3 min read

Nov 30, 2023

Por Invenergy

Nov 30, 2023

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Invenergy Celebrates Veterans and Military Families Month

Por Invenergy

As Veterans and Military Families Month comes to a close, Invenergy reiterates our appreciation for all those who have served in the United States military.
At Invenergy, we're proud to hire many of these men and women who have been able to put the skills they acquired during their military service to use in the clean energy industry. About 8% of Invenergy employees are military veterans, and the contributions these individuals have made as people and employees have been invaluable.
Below, we're highlighting a few of these exceptional individuals at Invenergy.
Jeremy Hunter, Performance Analytics Manager, Operations Engineering
Jeremy_HunterPlease provide details about your service including your branch, rank/title, job, how long, when, and where you served.
I joined the Navy two weeks after I graduated high school in 1997 and served on active duty until 2002. I was a gas turbine electrician and reached the rank of second-class petty officer. I spent 18 months on security duty at Naval Air Station Keflavik, Iceland, and three years on the Guided Missile Destroyer USS Mahan.
How did you get your start at Invenergy?
I was working for another renewable energy company in North Carolina and wanted to find a job closer to my family in central Illinois. There was an opportunity on the Operations SCADA Engineering team, so I decided to apply. Fellow veteran Brad Purtell hired me on the PI Support team.
Frank Santiago, Director, Operations Support Systems
Frank_Santiago.jpgWhy do you like working in the clean energy industry?
I like knowing that what I do has a positive impact on the world around us and that I am contributing to a better future for the generations to come. I also like being in an industry that has a positive outlook, poised for continual growth. What we do will continue to be in high demand for years and even decades to come.
How did your military experience prepare you for your job now? What skills, capabilities, and characteristics transfer over?
My role in the Navy centered around energy production, albeit from a different source, so my transition to a role at Invenergy as a Control Room Operator made sense. I was also familiar with working overnight and in rotating shifts, working from Standard Operating Procedures (SOPs), and complying with various regulatory bodies. Later in my career with Invenergy, I had to call upon my experience leading a small team in a calibration lab on the USS Carl Vinson as I returned to management in a new role. My team has since grown well beyond the calibration lab personnel I supervised, but the principles and experience remained relevant.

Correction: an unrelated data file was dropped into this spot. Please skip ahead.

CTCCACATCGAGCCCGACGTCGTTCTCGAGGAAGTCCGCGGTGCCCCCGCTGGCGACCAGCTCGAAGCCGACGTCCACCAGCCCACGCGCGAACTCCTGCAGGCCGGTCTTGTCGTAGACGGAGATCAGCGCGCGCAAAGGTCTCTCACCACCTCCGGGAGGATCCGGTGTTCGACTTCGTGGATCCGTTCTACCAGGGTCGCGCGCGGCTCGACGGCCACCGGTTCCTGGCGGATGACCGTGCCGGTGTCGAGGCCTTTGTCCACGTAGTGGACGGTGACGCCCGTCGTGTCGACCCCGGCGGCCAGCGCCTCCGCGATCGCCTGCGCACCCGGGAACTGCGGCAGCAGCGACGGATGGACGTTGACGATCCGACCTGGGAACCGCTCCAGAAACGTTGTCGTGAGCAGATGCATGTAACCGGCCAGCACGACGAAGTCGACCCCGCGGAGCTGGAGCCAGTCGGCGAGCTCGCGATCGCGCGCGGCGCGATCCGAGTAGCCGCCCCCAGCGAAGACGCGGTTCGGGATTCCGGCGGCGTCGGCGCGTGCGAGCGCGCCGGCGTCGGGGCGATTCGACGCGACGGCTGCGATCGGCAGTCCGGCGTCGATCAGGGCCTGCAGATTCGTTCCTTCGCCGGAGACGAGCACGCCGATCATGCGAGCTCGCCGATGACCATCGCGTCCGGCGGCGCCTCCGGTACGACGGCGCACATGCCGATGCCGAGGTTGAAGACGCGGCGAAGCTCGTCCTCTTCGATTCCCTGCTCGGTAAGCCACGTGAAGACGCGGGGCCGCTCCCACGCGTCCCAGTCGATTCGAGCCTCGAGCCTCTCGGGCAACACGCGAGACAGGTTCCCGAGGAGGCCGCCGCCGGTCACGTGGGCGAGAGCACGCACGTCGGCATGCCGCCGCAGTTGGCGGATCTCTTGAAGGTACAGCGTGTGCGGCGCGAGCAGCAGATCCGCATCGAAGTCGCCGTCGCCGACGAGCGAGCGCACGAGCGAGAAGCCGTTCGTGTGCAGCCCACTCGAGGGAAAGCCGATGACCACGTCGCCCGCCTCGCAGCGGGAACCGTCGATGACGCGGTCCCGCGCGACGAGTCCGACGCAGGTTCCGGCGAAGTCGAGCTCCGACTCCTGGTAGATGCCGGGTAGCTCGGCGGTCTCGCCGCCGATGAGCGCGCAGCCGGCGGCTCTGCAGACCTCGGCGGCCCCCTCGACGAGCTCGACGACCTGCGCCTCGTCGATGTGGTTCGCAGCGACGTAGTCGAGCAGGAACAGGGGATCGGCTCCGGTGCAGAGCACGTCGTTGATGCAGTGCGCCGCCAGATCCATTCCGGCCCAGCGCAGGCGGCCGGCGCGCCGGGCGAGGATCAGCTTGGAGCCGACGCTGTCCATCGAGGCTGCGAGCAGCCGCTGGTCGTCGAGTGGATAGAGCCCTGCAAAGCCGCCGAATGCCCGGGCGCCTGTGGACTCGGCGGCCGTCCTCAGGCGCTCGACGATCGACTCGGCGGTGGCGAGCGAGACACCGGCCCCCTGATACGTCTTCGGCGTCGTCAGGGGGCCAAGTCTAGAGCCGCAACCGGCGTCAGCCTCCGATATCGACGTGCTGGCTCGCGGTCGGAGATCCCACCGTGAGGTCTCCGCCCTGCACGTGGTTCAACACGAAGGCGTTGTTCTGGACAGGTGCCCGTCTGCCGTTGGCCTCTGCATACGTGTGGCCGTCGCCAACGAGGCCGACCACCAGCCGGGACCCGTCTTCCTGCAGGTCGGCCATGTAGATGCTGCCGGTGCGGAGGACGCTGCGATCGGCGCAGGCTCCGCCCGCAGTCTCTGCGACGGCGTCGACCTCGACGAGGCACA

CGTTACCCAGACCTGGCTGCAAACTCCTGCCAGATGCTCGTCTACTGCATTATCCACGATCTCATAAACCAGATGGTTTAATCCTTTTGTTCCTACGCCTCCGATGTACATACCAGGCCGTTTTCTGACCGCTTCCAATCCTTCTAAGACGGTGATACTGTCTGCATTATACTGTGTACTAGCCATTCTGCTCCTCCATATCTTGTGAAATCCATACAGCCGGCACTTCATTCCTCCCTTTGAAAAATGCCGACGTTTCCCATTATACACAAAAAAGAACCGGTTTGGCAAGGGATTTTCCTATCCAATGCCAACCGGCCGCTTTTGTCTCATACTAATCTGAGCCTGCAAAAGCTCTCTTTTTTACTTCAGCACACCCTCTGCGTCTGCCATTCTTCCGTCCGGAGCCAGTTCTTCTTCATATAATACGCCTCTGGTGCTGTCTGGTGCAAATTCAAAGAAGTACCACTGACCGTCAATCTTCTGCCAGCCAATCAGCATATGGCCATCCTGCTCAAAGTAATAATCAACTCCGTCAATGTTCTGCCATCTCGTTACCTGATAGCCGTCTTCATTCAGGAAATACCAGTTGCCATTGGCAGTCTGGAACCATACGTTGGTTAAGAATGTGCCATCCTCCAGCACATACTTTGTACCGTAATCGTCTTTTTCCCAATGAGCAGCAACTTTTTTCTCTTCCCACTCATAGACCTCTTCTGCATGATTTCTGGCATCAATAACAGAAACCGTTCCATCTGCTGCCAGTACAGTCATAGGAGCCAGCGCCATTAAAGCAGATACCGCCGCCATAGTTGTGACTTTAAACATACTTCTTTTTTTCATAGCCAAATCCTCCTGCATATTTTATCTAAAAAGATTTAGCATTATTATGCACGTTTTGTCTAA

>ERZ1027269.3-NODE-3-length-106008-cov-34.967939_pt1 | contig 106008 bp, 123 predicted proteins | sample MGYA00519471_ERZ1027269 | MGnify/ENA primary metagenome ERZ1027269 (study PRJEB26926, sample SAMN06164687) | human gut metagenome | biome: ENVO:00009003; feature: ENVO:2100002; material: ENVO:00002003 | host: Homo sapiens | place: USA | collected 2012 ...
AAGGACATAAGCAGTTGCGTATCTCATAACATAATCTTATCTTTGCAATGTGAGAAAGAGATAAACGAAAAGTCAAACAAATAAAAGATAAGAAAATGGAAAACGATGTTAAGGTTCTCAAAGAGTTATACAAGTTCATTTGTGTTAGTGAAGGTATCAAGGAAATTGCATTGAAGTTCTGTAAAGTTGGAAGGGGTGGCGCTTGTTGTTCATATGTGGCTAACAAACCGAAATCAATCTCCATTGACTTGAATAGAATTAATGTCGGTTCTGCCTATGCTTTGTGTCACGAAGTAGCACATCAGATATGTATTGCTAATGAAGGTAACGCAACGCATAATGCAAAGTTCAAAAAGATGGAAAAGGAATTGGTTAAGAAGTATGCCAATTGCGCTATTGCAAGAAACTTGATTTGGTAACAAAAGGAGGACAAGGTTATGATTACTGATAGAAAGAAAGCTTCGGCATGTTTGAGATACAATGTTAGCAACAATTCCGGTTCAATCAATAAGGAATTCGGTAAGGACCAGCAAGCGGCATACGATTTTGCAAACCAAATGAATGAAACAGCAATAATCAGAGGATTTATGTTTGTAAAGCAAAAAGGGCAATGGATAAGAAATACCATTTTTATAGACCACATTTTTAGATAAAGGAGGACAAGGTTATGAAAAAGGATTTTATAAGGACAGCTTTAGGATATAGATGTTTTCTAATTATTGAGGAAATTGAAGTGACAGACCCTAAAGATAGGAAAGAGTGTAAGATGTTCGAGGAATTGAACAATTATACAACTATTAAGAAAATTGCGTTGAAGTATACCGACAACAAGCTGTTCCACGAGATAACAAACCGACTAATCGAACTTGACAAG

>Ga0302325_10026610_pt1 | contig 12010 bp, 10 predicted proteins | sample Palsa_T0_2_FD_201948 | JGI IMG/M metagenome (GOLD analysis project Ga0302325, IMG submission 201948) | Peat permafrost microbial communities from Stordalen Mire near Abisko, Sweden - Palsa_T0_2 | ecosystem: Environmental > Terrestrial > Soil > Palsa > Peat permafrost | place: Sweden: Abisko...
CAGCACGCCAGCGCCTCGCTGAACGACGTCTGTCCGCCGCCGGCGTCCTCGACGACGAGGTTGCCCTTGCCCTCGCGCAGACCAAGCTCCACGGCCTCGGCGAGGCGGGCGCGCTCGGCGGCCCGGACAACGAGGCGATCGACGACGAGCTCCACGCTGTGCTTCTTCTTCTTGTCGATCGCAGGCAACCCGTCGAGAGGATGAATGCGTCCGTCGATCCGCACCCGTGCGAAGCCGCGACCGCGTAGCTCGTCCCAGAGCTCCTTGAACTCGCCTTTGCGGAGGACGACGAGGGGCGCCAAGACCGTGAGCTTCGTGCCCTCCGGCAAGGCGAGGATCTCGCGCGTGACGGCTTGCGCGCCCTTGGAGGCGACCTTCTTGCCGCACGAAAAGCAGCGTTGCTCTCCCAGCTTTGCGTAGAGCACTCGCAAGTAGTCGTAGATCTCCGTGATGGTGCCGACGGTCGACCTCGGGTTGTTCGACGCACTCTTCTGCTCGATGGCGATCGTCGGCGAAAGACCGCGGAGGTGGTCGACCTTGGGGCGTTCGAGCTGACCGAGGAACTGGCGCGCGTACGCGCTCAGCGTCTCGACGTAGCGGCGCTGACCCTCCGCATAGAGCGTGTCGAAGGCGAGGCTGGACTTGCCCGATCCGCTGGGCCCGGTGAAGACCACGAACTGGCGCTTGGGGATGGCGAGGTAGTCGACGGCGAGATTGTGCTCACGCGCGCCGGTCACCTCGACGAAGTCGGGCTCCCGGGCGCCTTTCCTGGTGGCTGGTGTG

Megan Glancey, Manager, Renewable Development
Megan_Glancey.jpgWhat advice do you have for veterans exploring a job in the clean power industry?
Be bold and reach out. Veteran representation in clean power is still growing, so you might not find the wealth of network you would in other large industries just yet, but we are working to create and maintain on ramps for new veteran talent.
Don’t be shy, stick your hand out and ask to connect with someone in the industry, you must have those initial conversations to learn what you do and don’t want with your next career.
Can you tell us about some of Invenergy Veterans Network's (IVN) initiatives?
I’m currently the co-chair for Invenergy’s Veteran Network Recruitment Committee. We’re running full force in an active recruiting campaign for junior enlisted members who have the best mechanical training on ships, tanks, or aircraft and could easily translate those skills to turbine or solar panel maintenance, or officer leadership talent that can step seamlessly into a people management role and excel.
Harrison Park, Staff Engineer, Renewable Engineering
Harrison_Park.jpgWhat motivated you to join the military?
I joined the military shortly after high school because I wanted a relaxing gap year before college. At least that’s the joke I would tell people.
I told myself I wanted to be the best of the best and that I wanted to be a part of something bigger and I wanted to serve my country and all the other things my recruiters told me. I realized later that the actual reason I joined was because I wanted to see what I was capable of. I found out what I was capable of and what I wasn't capable of. I'm happy I found what I was looking for.
How did your military experience prepare you for your job now?
One of the first lessons I learned myself was that making sacrifices for the people to your left and right are always worth it and the people who you had around you are what really matter after the years have passed. I've learned that being compassionate, kind, and supportive has a place even in the military. Keeping a positive mental attitude has helped keep me and the people around me keep high spirits even in difficult times. I try to keep that attitude of kindness, compassion, and support wherever I go. Here, those lessons learned have helped me foster strong working relationships which have led to a level of collaboration and camaraderie I could not have imagined without those lessons.

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